There has thus been outlined, rather broadly, the more important features of the invention in order that the detailed description thereof that follows may be better understood, and in order that the present contribution to the art may be better appreciated. There are additional features of the invention that will be described hereinafter and which will form the subject matter of the claims appended hereto. In this respect, before explaining at least one embodiment of the invention in detail, it is to be understood that the invention is not limited in its application to the details of construction and to the arrangements of the components set forth in the following description or illustrated in the drawings. The invention is capable of other embodiments and of being practiced and carried out in various ways. Also, it is to be understood that the phraseology and terminology employed herein are for the purpose of description and should not be regarded as limiting.

As such, those skilled in the art will appreciate that the conception, upon which this disclosure is based, may readily be utilized as a basis for the designing of other structures, methods and systems for carrying out the several purposes of the present invention. It is important, therefore, that the claims be regarded as including such equivalent constructions insofar as they do not depart from the spirit and scope of the present invention.

Further, the purpose of the foregoing abstract is to enable the U.S. Patent and Trademark Office and the public generally, and especially the scientists, engineers and practitioners in the art who are not familiar with patent or legal terms or phraseology, to determine quickly from a cursory inspection the nature and essence of the technical disclosure of the application. The abstract is neither intended to define the invention of the application, which is measured by the claims, nor is it intended to be limiting as to the scope of the invention in any way.

Further objects and advantages of the present invention will be apparent from the following detailed description of a presently preferred embodiment which is illustrated schematically in the accompanying drawings.


Other advantages and features of the invention are described with reference to exemplary embodiments, which are intended to explain and not to limit the invention, and are illustrated in the drawings in which:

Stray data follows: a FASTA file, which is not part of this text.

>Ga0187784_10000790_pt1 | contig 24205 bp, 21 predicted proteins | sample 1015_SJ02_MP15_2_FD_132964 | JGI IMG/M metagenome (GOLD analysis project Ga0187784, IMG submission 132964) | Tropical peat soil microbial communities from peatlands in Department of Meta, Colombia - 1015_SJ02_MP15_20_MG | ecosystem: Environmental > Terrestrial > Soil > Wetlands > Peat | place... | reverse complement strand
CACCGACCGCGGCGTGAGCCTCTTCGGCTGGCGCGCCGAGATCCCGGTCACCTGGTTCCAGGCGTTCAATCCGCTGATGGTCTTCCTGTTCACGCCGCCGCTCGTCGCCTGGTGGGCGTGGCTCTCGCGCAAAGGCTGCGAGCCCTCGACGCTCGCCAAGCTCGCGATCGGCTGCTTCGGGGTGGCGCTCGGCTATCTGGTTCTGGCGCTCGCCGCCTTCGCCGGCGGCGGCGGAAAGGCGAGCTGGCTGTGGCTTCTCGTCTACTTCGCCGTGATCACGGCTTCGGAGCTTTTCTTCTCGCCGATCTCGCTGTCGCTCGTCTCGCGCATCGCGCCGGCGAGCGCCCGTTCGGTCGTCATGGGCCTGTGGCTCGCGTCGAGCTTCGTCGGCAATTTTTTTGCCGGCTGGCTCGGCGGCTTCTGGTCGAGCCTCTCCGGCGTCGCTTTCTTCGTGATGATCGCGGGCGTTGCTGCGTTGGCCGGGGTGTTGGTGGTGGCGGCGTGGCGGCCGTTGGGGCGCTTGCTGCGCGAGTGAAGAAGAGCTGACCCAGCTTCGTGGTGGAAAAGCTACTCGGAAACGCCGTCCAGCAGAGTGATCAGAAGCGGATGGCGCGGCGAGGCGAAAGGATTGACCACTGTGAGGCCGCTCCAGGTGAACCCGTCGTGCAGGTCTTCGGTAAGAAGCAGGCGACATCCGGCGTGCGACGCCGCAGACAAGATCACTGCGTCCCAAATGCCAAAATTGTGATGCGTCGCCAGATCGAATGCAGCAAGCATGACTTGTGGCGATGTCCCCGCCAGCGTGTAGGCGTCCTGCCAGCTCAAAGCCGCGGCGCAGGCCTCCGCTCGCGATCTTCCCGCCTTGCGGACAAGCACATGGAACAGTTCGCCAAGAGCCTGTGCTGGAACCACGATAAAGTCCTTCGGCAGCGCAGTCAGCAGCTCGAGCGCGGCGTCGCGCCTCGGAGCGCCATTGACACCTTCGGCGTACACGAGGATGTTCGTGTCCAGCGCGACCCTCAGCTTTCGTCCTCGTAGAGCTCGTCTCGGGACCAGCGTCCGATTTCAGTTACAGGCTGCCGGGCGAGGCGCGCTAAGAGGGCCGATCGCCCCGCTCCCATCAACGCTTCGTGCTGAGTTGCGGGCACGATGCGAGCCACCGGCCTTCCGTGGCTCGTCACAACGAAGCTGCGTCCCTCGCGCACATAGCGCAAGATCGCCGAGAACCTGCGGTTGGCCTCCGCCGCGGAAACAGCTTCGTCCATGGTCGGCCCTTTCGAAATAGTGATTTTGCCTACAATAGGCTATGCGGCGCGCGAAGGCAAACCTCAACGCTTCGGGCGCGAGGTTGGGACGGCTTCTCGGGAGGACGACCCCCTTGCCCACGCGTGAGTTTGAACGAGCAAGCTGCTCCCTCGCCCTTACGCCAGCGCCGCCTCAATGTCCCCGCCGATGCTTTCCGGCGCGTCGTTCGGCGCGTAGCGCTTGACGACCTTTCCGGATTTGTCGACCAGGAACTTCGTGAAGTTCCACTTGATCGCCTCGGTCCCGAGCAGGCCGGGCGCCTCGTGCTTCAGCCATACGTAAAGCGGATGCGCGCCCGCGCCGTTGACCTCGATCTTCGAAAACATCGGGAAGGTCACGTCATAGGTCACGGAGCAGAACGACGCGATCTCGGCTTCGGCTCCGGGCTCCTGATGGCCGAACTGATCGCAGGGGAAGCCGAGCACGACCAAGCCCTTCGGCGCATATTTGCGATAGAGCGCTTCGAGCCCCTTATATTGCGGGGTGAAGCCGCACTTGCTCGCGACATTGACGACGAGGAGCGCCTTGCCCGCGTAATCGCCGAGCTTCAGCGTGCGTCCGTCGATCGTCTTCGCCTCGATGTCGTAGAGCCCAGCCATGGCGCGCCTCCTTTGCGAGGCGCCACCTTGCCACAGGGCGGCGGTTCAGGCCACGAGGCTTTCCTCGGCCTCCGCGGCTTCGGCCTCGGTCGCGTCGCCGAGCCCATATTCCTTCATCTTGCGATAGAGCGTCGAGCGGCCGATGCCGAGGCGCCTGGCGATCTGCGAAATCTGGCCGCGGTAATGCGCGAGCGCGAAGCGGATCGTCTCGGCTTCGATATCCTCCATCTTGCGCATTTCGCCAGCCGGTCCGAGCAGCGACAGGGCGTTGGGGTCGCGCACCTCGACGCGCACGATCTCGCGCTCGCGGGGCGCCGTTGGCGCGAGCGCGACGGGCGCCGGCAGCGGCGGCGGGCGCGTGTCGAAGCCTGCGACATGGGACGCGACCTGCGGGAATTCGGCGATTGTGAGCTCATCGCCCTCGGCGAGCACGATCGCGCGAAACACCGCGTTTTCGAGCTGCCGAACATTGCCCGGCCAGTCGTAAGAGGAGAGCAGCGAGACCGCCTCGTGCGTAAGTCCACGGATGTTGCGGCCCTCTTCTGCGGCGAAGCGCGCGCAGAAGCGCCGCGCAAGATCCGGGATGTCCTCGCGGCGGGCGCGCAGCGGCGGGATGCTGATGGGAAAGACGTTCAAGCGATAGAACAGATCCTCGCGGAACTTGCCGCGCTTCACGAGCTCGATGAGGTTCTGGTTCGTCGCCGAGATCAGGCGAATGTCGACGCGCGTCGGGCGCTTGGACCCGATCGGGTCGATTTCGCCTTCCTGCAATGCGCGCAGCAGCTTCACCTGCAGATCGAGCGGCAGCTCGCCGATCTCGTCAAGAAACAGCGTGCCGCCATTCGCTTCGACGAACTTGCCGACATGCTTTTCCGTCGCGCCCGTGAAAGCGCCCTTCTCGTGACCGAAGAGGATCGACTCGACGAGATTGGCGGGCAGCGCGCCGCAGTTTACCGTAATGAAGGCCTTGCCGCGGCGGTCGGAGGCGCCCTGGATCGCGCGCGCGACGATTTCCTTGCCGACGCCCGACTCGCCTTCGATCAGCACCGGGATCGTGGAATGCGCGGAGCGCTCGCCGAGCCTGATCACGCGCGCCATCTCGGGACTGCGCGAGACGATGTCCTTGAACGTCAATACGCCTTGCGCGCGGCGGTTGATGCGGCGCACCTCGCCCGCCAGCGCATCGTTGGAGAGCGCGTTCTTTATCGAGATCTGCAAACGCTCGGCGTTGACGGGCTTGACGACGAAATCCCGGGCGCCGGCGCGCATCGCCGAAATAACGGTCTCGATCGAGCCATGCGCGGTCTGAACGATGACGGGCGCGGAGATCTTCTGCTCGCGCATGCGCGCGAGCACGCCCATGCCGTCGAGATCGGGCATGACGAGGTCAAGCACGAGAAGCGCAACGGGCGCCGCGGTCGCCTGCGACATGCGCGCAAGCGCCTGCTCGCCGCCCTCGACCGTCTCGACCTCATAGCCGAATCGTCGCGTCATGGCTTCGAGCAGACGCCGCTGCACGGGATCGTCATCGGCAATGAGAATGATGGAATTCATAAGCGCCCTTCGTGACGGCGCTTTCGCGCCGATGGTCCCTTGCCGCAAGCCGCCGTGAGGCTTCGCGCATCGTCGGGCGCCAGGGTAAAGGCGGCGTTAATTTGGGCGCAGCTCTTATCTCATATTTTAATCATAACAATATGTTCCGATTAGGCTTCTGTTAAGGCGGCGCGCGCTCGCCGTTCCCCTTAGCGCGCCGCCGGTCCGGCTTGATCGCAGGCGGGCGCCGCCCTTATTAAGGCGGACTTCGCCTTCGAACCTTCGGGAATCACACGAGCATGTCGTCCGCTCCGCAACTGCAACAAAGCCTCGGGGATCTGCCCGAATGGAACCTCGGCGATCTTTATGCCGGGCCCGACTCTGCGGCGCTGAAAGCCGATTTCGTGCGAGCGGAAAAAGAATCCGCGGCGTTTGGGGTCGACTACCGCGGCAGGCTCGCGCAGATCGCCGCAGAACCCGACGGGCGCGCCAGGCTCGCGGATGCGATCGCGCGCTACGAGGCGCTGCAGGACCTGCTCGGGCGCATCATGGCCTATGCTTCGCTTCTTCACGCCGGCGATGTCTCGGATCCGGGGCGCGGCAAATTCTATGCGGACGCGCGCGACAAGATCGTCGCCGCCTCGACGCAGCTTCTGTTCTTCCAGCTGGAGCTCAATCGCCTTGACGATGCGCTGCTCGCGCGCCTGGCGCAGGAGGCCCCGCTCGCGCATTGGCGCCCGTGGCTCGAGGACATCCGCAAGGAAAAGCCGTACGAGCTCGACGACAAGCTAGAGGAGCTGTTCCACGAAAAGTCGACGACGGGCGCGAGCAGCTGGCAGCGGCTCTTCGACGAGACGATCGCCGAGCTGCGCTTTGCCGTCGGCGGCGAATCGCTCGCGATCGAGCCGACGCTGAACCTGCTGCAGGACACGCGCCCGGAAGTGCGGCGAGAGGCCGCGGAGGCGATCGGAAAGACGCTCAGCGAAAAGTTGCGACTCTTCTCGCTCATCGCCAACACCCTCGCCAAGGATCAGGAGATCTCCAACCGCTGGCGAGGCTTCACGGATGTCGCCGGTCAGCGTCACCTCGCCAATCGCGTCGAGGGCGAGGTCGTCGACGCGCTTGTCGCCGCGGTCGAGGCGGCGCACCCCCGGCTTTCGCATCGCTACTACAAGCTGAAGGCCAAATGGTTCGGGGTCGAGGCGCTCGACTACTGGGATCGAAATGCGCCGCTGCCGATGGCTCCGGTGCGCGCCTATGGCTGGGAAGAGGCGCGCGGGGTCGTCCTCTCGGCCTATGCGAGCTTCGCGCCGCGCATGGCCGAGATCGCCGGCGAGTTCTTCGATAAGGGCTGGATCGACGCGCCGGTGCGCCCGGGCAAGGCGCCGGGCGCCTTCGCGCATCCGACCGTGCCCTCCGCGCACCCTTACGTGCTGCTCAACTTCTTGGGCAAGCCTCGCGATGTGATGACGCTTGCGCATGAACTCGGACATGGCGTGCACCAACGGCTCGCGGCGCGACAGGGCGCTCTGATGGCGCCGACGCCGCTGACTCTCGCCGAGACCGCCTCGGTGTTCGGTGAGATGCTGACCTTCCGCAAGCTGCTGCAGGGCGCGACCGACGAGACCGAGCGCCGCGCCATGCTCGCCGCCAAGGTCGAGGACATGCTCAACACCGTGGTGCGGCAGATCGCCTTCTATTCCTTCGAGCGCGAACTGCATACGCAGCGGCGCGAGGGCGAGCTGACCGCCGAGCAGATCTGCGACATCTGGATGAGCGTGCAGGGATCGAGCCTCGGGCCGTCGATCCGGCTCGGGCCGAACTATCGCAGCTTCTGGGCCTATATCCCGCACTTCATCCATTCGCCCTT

FIG. 1 is a flow chart showing the steps of the present invention.


Before explaining the disclosed embodiment of the present invention in detail it is to be understood that the invention is not limited in its application to the details of the particular arrangement shown since the invention is capable of other embodiments. Also, the terminology used herein is for the purpose of description and not of limitation.

The preferred embodiment of the present invention is comprised of the following:

    • a. In a controlled environment, deprive the kudzu plant of sustenance through repeated and prolonged cutting.
    • b. Extract pre-apoptosis cells
    • c. Observe the root of the kudzu plant.
    • d. Record the induction of apoptosis.
    • e. Extract cells that are in the early stages of apoptosis, as well cells in the final stage of apoptosis; to extract the relevant substances.
    • f. Analyze said substances.
    • g. Compare said substances.
    • h. Isolate the triggers for apoptosis.
    • i. Synthesize the isolated phytotoxin.
    • j. Reformulate it with other substances as a systemic herbicide for foliar application.
    • k. Determine the most effective herbicide application doses, frequency and concentrations through field research.
    • l. Apply the systemic herbicide.

In the preferred embodiment, the systemic herbicide is comprised of an oil-based carrier since the more oil soluble an herbicide is the more likely it is to penetrate the outermost cuticle of the plant, dissolve into and through the cuticle and move rapidly into the plant through the process of simple diffusion. The more water-soluble the herbicide is the lower the rate of movement through the cuticle. In the preferred embodiment, the application of the systemic herbicide is timed for when the kudzu plant is undergoing the early stages of rapid growth (but not too young—¼ or less expanded leaves) when active and functional sucrose translocation will influence herbicide movement and distribution within the plant. It is at this time that the plant is most susceptible to symplastically translocated herbicides.

An alternate embodiment of the herbicide produced by this method is comprised of symplastically (phloem) translocated formulations, because they move to points of active growth or food storage accumulation throughout the entire plant including the root structures and leaves. An additional embodiment is comprised of nine molecule carbon chain non-ionic spreaders as an efficient adjuvant for herbicide efficacy. Since the ‘9-mol’ spreaders have the most neutral charge of the non-ionic spreaders, they are best suited for the penetration and translocation of herbicides.